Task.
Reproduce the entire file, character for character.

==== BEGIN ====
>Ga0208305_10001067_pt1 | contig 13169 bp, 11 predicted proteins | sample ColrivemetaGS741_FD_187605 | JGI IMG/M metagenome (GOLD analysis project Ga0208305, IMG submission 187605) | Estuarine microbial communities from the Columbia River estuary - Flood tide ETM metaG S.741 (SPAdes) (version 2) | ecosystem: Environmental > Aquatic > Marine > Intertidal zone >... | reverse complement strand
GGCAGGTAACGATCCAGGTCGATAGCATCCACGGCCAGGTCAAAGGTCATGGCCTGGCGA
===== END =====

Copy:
>Ga0208305_10001067_pt1 | contig 13169 bp, 11 predicted proteins | sample ColrivemetaGS741_FD_187605 | JGI IMG/M metagenome (GOLD analysis project Ga0208305, IMG submission 187605) | Estuarine microbial communities from the Columbia River estuary - Flood tide ETM metaG S.741 (SPAdes) (version 2) | ecosystem: Environmental > Aquatic > Marine > Intertidal zone >... | reverse complement strand
GGCAGGTAACGATCCAGGTCGATAGCATCCACGGCCAGGTCAAAGGTCATGGCCTGGCGA